Advanced search

Nelson Mandela has died

(343 Posts)

MNHQ have commented on this thread.

PacificDogwood Thu 05-Dec-13 21:46:37


He was the first proper hero of mine

PacifistDingDong Wed 11-Dec-13 18:16:35

Heavens above, wordsmith, the link to that flashmob had me sobbing at my desk at work - and I am not SA.

Lovely, just lovely, thank you for linking and sharing smile.

ExcuseTypos Wed 11-Dec-13 17:30:26

Thank you Wordsmith.

I'm always stuck by Mandela's smile. Such a big smile.

JugglingUnwiselyWithBaubles Wed 11-Dec-13 14:27:02

Bless you wordsmith for what may be a lovely end to a great thread

wordsmithsforever Wed 11-Dec-13 14:21:49

The lyrics Asimbonang' uMandela thina in English mean "We have not seen Mandela".

The song was written in 1986 during the state of emergency when NM was in prison of course. The lyrics then go on to list activists who died in detention - Steve Biko, Neil Agget, etc. All of whom were not seen anymore at that terrible time - and now of course the song has special poignancy because we will no longer see Madiba.

God, I'm finished - a snivelling wreck. I need to stop posting now and go and blow my nose very hard.

Full lyrics here for anyone who likes poetry - see

wordsmithsforever Wed 11-Dec-13 14:08:07

Same song with Madiba singing along - amazing - see

JugglingUnwiselyWithBaubles Wed 11-Dec-13 13:55:45

That's wonderful wordsmith - a perfect tribute I'm sure he'd have loved

wordsmithsforever Wed 11-Dec-13 13:44:59

Have a look at this tribute by the Soweto Gospel Choir - flash mob style. Ex-South Africans living abroad: get the tissues ready - you have been warned!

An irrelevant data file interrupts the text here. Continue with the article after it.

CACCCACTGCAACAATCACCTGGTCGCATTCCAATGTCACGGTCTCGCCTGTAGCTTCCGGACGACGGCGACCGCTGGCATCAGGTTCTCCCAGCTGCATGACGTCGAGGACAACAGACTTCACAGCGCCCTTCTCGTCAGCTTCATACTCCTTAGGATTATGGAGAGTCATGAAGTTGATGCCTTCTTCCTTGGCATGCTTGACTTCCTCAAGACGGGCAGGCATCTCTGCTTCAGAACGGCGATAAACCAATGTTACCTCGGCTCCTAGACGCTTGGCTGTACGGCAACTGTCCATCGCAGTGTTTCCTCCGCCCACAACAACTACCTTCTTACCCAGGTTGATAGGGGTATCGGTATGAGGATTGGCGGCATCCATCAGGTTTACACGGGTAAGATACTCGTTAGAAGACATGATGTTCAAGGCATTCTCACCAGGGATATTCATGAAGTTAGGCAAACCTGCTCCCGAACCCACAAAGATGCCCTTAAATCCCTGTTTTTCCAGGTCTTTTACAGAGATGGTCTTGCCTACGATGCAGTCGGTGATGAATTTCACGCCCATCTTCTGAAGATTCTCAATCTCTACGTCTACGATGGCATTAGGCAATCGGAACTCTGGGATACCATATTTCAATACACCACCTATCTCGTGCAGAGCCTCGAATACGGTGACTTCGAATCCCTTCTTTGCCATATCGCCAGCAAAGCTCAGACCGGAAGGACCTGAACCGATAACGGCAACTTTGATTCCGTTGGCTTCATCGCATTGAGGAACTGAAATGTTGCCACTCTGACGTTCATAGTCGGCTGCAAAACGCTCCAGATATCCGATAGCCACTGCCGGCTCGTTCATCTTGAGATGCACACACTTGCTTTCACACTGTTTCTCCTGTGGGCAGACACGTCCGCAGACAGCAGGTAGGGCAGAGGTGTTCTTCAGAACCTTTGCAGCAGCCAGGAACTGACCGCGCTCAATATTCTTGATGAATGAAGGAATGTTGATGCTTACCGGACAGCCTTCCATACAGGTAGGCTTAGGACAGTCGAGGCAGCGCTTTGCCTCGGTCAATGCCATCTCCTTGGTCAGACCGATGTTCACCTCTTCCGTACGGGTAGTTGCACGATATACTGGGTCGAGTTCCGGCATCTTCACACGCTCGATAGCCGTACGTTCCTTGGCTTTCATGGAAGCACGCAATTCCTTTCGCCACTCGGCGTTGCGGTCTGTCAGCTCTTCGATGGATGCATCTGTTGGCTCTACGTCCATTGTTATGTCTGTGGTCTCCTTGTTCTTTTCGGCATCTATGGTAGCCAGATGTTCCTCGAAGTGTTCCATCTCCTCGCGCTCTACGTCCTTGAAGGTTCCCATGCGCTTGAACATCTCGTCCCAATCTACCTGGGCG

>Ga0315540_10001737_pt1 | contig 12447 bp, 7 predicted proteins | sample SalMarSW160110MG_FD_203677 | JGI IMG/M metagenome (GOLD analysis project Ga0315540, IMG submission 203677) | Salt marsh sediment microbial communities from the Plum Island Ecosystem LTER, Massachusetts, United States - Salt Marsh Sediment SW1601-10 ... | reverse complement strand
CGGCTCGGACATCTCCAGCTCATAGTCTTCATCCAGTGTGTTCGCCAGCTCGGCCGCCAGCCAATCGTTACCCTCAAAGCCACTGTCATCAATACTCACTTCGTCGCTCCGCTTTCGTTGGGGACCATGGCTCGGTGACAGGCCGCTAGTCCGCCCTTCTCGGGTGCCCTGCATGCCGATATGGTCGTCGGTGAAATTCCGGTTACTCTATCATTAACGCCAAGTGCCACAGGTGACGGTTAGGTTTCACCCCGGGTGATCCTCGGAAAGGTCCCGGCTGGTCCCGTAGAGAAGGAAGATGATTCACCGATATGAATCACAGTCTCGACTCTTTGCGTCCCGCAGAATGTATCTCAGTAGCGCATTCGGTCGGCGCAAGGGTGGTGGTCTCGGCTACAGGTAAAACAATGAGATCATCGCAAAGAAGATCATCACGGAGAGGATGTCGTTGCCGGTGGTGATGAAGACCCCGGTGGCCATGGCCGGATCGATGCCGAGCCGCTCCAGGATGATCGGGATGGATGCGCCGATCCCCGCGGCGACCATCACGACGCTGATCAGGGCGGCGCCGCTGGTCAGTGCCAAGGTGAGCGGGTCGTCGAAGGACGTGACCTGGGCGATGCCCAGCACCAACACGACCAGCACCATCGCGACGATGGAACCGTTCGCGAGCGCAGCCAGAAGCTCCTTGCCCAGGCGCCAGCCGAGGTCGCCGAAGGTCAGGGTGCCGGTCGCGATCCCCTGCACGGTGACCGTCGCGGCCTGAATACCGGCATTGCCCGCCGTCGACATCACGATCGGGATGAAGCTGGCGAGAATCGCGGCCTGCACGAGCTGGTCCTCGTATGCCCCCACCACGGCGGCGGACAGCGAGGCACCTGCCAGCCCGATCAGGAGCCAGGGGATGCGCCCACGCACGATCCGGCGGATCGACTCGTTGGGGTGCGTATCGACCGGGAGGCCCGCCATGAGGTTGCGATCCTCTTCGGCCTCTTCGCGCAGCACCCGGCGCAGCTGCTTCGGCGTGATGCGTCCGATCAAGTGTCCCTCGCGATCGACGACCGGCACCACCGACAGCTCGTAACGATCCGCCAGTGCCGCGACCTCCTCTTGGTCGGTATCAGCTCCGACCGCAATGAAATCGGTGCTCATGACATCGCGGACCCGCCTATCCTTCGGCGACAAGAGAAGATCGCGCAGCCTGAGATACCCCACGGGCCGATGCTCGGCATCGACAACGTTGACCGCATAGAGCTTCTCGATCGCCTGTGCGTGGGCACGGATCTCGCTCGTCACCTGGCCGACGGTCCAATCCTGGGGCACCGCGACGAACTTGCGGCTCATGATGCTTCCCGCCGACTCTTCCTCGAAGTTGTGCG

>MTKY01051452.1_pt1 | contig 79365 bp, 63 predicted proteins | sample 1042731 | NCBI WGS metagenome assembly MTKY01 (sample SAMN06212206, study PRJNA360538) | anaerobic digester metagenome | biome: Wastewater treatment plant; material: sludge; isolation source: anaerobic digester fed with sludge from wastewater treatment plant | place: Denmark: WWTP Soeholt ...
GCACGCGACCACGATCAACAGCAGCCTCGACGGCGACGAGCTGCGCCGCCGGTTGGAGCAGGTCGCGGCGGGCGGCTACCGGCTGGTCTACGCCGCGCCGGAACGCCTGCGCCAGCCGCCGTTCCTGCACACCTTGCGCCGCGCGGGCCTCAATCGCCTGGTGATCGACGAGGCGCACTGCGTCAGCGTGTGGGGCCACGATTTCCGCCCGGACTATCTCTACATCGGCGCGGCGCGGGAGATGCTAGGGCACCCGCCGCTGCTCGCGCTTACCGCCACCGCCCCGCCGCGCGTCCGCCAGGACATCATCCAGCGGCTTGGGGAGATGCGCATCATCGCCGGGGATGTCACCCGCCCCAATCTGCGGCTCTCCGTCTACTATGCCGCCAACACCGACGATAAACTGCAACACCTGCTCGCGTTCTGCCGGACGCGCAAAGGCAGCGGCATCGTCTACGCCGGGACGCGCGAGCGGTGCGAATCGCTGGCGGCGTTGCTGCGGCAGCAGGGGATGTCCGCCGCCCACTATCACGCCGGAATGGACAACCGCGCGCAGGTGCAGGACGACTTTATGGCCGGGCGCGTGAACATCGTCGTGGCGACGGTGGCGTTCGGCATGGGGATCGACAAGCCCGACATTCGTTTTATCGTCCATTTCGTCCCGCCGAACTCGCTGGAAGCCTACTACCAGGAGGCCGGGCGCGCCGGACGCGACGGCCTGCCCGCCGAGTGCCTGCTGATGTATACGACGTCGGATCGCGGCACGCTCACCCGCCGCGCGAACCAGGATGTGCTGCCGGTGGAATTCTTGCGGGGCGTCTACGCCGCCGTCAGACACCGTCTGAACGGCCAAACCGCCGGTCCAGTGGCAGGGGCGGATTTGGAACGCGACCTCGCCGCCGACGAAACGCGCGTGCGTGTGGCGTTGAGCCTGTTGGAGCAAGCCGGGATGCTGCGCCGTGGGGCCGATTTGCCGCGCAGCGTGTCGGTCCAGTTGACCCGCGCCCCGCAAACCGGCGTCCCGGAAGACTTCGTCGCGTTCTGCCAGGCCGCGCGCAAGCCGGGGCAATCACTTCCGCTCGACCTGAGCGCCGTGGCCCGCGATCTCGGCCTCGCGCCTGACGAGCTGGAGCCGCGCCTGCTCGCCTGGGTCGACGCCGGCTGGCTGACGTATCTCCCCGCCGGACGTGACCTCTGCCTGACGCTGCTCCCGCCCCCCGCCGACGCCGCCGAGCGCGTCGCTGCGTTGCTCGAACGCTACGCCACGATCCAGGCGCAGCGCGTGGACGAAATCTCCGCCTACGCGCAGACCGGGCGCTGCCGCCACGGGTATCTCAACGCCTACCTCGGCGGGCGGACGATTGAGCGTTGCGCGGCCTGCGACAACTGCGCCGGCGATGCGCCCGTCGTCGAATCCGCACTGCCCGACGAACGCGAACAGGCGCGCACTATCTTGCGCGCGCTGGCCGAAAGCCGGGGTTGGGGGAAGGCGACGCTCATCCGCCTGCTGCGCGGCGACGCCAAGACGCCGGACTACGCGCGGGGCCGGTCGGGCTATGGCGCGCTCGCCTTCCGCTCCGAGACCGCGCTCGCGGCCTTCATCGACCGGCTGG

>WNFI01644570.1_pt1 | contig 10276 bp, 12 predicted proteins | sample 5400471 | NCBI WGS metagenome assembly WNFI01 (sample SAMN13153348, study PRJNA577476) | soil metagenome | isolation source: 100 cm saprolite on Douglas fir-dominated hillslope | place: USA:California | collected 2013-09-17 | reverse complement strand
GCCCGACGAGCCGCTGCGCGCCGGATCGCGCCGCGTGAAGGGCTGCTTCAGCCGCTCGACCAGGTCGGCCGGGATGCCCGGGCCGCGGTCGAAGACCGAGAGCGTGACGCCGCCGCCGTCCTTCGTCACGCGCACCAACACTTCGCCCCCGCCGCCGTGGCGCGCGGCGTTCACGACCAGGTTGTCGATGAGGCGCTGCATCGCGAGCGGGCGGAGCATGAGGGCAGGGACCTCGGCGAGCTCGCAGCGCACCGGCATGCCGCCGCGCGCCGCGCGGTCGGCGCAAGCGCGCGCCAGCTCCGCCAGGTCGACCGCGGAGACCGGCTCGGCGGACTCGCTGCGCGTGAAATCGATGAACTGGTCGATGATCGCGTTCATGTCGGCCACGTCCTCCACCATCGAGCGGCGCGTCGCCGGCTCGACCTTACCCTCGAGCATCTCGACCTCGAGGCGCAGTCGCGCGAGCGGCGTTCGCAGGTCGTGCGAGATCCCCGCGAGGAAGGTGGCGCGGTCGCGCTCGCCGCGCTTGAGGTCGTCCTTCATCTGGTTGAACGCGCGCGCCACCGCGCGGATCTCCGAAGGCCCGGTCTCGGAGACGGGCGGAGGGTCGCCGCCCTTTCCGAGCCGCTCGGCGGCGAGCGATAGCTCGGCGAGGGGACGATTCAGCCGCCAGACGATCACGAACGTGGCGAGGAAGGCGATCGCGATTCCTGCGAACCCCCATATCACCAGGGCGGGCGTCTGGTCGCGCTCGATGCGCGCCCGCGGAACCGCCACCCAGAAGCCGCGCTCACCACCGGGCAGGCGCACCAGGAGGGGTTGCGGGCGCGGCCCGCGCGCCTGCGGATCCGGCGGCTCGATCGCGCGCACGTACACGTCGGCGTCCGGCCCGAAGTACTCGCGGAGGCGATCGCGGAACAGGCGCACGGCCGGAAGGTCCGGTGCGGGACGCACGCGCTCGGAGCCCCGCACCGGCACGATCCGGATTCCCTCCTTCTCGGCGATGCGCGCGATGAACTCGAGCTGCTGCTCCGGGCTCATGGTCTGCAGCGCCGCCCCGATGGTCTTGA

JugglingUnwiselyWithBaubles Wed 11-Dec-13 13:33:52

I don't think it was a biggie myself - but there's a whole thread about it for those who are interested

Mignonette Wed 11-Dec-13 11:03:13

Absolutely disgraceful and disrespectful behaviour by Cameron and Obama, seen taking selfies of themselves during a memorial service.


Ignorant and I don't care how long the service was or how bored they were.

wordsmithsforever Wed 11-Dec-13 10:51:35

A group of friends of mine are off to the stadium today for the memorial service. The tickets are gone (they were free but went quickly) so we're not going unfortunately. The local council has opened up a condolence book here in my area so we're going to sign that instead. I can tell I'm going to have to draw on my British ancestry for a stiff upper lip!

Miserable cynic that I am, I'm always the first one to mutter when someone says they're "devastated" about the death of some famous person they've never met. I always think - well yes it's devastating for their children or family and close friends but not for you, you numpty!

But now I find myself with this huge lump in my throat every time I switch on the TV! I'm having to eat my words! Part of it is just the amazing atmosphere here in SA at the moment. In the shops they've got big screens up of all the proceedings and it's just lovely to see everyone, all colours of the rainbow, watching together and chatting. Lots of people just very moved by it all.

JugglingUnwiselyWithBaubles Wed 11-Dec-13 10:18:13

Ah, arriving for the beginning of the lying in state today, before the funeral on Friday I believe - Memorial Service was yesterday in Johannesburg? (missed the News last night)

JugglingUnwiselyWithBaubles Wed 11-Dec-13 09:36:44

Have been watching the family arriving for the memorial service this morning. Touching to see his 18 grandchildren and 12 great-grandchildren arriving with their families, and other friends and wider family.

JugglingUnwiselyWithBaubles Wed 11-Dec-13 07:20:38

I'm sure Madiba will be very pleased for her hmm

pamela4586 Wed 11-Dec-13 03:30:39